How to use your metronome
Most walks you'll do will fall into one of three categories: slow paced (relaxing) 50-60 spm, medium paced (aerobic conditioning) 60-70spm, or fast paced (cardiovascular conditioning)70-80 spm.
First, find out what your current slow pace cadence is. To do this, take your metronome with you on your next walk. After a few minutes, when you are nicely warmed up and walking at what you would consider a comfortable conversational walking pace, turn on the metronome and match the beep of the instrument with the step of your right foot. This means that the metronome should beep every two steps. It may take a minute or two for you to perfectly align the beep with your foot strike, but just listen, and adjust the metronome faster or slower until it's a perfect match. When you've done this you've determined your current slow pace cadence. Is it at least 50 steps per minute? If it's slower than 50 spm your walking won't give you as much health benefit as it could. In order to burn calories you have to increase your body heat, and if you don't walk fast enough to raise your body temperature you won't burn as many calories per stride. Some of our slower walks start about there so if your cadence is quite a bit slower than that, don't worry. In fact for the next week, don't change anything other than using your metronome every time you walk. Set the instrument to whatever your current cadence is, and spend the next week just practicing to walk matching the beat of your metronome.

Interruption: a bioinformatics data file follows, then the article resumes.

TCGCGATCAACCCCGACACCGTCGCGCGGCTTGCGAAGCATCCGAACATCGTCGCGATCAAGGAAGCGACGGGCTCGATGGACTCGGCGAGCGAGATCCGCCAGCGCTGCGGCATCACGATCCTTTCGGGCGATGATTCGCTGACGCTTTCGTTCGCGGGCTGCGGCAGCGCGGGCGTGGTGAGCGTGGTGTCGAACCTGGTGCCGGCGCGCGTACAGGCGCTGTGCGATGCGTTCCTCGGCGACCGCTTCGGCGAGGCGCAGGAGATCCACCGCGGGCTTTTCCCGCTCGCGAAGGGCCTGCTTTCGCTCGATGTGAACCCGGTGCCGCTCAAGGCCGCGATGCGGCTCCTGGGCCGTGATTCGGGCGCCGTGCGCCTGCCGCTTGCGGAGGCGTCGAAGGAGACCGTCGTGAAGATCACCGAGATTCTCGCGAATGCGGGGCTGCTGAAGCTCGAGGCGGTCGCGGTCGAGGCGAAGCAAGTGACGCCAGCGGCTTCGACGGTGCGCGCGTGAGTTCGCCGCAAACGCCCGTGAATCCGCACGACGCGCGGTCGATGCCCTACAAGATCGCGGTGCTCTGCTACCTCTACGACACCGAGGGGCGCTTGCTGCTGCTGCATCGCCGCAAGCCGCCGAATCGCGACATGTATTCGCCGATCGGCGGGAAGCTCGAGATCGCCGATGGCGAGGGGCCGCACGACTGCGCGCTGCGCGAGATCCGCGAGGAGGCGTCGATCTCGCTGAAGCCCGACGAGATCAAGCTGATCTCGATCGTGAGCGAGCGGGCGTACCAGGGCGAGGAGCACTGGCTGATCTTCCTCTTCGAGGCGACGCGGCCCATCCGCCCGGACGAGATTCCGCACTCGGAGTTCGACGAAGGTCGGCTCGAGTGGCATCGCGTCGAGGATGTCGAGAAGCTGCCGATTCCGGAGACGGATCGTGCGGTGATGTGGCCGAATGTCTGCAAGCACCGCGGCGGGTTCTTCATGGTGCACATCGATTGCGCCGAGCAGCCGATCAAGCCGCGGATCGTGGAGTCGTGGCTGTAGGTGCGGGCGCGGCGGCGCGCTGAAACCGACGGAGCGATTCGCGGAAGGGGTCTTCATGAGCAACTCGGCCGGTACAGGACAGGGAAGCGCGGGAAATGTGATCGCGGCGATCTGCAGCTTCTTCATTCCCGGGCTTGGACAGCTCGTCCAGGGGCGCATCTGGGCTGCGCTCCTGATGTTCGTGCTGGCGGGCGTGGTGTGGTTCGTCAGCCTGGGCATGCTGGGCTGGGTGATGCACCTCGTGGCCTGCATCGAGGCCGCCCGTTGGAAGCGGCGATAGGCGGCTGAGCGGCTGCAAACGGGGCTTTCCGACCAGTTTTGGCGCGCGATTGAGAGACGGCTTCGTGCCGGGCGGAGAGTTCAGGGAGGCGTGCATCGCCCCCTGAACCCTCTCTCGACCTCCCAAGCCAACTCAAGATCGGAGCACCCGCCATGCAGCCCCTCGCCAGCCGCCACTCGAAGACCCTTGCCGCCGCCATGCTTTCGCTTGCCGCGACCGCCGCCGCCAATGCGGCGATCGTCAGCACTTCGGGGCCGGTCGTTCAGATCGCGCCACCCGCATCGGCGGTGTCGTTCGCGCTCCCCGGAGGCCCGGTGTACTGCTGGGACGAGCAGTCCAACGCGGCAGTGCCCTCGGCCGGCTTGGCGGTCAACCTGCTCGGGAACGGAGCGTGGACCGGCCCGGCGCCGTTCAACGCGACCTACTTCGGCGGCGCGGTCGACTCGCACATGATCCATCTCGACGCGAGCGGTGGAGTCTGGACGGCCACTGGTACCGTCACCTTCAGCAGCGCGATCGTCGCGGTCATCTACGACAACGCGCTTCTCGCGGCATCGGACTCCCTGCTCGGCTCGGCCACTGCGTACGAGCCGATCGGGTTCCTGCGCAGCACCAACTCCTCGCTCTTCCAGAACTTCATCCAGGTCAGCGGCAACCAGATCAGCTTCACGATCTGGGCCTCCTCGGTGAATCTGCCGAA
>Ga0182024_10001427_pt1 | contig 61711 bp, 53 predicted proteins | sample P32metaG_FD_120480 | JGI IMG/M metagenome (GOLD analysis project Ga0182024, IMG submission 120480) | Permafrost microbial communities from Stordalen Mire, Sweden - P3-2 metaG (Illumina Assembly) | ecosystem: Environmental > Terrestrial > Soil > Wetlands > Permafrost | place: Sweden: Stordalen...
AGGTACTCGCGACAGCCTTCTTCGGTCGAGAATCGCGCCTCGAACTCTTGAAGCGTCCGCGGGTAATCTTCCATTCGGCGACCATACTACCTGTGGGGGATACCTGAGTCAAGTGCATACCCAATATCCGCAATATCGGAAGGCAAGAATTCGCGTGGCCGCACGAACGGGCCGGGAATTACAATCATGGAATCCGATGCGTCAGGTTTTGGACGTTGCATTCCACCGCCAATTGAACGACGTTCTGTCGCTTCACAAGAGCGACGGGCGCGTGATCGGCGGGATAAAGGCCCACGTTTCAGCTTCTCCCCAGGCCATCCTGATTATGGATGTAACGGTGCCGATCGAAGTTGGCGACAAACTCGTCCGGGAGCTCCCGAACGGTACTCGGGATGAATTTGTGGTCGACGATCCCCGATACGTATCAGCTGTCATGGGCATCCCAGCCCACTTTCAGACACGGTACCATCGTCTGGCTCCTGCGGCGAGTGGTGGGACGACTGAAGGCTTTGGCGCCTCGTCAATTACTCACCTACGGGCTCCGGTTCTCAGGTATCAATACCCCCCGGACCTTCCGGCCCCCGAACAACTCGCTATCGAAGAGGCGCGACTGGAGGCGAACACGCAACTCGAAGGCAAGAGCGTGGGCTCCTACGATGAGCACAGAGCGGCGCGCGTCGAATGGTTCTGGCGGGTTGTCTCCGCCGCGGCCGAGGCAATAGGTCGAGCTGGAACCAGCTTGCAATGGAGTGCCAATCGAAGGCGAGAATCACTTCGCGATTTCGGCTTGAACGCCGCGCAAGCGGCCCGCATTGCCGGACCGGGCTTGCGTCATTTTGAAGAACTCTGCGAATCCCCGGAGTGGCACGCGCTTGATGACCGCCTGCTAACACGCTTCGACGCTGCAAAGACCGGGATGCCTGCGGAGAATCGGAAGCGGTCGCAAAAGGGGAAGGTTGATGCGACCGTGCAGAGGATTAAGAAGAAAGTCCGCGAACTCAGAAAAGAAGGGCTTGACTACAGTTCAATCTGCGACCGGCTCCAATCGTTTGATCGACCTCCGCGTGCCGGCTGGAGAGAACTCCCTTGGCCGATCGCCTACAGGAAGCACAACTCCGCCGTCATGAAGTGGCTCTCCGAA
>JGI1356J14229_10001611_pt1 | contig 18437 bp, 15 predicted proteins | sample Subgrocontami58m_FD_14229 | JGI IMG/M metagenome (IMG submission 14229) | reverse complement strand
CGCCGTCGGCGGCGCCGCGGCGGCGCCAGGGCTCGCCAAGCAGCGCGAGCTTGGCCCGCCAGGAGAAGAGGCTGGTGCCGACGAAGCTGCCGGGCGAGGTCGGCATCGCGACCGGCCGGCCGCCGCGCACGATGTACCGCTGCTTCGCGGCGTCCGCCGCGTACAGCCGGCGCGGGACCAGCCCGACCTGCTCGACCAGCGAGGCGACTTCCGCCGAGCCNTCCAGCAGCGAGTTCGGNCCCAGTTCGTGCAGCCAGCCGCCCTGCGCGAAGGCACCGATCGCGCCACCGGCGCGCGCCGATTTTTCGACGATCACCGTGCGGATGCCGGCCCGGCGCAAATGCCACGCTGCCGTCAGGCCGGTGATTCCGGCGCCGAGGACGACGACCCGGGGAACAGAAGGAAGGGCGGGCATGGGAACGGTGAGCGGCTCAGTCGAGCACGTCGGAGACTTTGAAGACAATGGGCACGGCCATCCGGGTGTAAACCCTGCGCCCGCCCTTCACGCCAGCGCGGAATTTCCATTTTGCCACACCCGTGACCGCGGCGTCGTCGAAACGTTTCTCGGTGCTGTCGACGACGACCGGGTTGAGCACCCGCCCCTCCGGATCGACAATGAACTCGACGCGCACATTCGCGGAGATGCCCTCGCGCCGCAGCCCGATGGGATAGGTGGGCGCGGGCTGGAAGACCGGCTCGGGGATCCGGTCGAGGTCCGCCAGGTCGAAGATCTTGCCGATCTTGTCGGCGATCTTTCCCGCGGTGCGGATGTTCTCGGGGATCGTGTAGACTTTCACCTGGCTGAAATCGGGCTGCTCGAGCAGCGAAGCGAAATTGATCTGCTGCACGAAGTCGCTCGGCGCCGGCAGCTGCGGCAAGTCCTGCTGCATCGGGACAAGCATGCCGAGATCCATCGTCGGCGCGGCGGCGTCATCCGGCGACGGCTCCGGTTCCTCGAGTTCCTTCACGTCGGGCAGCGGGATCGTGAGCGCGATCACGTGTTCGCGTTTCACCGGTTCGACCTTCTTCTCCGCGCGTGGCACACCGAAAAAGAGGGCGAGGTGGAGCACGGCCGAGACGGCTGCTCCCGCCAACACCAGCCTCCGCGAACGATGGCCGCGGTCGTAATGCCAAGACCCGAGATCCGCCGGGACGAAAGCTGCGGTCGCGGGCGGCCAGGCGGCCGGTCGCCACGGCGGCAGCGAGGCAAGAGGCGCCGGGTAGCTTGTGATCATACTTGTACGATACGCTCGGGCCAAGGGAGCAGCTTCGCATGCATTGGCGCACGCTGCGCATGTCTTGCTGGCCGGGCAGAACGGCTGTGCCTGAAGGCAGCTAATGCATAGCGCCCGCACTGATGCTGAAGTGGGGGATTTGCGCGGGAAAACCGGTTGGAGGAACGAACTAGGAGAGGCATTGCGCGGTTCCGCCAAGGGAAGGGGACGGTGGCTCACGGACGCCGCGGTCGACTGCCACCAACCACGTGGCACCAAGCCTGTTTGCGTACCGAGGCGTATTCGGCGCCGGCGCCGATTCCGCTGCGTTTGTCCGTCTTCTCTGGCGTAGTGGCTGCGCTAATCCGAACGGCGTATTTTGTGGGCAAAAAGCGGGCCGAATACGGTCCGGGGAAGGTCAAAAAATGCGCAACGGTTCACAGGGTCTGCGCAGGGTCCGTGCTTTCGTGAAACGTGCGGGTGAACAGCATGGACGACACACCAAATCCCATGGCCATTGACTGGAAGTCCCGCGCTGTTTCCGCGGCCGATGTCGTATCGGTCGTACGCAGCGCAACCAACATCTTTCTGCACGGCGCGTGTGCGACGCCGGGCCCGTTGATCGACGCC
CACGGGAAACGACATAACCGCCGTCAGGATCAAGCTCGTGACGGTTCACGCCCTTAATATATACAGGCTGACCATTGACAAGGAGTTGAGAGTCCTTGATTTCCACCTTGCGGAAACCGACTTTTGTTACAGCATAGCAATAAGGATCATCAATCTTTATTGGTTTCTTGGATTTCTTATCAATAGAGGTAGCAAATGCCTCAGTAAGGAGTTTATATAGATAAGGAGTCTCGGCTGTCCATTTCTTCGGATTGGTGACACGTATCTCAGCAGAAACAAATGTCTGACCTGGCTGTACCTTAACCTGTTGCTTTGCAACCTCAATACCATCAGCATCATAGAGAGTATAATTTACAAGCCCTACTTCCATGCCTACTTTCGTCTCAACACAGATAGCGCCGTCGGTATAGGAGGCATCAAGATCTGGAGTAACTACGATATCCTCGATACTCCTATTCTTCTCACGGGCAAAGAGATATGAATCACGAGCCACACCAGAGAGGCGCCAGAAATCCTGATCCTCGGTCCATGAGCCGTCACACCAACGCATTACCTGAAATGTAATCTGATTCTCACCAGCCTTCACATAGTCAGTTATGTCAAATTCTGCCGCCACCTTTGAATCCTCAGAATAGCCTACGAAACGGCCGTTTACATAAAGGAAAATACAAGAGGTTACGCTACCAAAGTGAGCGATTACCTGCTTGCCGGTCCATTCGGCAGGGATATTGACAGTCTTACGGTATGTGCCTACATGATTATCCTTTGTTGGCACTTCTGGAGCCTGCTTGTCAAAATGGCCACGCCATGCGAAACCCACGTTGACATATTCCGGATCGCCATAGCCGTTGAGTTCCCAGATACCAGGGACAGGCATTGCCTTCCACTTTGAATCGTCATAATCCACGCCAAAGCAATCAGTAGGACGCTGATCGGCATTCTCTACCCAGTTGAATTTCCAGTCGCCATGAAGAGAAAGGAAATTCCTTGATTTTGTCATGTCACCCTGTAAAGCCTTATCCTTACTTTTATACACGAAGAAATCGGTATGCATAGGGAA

Then, each week thereafter, adjust the metronome one beat faster and walk at that cadence. Your body will adjust to the small weekly increase fairly easily, and gradually you will have adjusted to a slightly faster, regular cadence.
You might find that it is easier and more natural to walk with a beat that is similar to a waltz rhythm, where your metronome beeps every three steps. If you always keep cadence by focusing on only one leg, you may end up inadvertently developing an asymmetrical stride where you emphasize the use of one leg over the other. To avoid this you can set your metronome to beep on every third foot strike. So your footsteps with the beat would go: right 2, 3…left 2, 3…right 2, 3…left 2, 3…beep 2, 3…beep 2, 3…just like a waltz.
I suggest using the waltz rhythm as soon as you have gotten through your first week of using a metronome. You can use it right after you've determined your beginning cadence. A nice added feature of this is that you don't have to listen to as many beats every minute.
Here's how to switch from one beep of the metronome for every two strides, to a waltz rhythm (one beep every three strides). It's a simple calculation. Take your current cadence, divide by 3 and multiply by 2 and set your metronome for whatever number you come up with.
Maintaining a consistent rhythm while walking will make your walking more effortless and relaxed than ever. Just the way it should be.